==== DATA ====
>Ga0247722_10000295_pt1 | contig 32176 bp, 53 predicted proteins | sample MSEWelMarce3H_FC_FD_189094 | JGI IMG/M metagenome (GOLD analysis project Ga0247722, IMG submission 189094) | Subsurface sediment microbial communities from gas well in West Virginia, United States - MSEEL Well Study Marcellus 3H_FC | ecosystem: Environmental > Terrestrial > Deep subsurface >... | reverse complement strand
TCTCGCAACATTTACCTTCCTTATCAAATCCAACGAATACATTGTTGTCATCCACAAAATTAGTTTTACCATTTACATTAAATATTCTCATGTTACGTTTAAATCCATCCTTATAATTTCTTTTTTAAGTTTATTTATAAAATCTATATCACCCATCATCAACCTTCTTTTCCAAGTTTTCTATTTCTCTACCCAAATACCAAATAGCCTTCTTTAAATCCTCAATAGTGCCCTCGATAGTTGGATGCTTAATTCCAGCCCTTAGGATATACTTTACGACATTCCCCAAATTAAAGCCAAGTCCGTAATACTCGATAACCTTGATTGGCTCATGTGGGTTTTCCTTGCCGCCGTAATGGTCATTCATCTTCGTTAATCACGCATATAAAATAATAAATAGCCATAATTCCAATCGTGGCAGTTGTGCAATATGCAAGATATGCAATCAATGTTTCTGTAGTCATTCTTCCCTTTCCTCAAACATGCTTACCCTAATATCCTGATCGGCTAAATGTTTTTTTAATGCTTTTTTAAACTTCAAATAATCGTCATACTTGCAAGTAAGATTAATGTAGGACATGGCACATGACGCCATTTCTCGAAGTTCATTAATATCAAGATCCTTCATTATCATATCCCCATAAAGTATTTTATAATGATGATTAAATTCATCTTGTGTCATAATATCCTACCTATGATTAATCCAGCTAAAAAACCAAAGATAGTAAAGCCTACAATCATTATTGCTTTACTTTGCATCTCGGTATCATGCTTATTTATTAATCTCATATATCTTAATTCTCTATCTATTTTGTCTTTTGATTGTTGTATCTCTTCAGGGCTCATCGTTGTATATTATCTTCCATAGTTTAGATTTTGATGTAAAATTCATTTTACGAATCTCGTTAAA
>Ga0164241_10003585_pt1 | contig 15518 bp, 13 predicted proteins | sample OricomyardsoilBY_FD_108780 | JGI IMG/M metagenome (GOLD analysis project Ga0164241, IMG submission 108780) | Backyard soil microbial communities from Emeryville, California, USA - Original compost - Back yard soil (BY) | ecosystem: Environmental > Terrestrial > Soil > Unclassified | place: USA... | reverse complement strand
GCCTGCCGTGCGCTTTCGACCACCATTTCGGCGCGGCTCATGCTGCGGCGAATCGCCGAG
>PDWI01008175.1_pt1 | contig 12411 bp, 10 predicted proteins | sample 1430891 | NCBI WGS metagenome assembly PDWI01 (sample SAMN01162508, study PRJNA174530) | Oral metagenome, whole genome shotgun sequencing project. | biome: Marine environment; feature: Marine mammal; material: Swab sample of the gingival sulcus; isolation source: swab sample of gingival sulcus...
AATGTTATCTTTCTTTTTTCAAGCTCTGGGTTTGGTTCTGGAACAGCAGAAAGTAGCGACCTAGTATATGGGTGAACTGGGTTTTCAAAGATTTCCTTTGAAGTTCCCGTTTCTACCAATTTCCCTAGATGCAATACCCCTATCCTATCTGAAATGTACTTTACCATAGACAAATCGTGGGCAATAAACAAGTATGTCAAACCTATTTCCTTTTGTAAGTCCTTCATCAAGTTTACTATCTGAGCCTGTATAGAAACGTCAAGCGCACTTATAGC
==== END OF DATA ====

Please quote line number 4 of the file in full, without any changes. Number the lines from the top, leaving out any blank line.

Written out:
GCCTGCCGTGCGCTTTCGACCACCATTTCGGCGCGGCTCATGCTGCGGCGAATCGCCGAG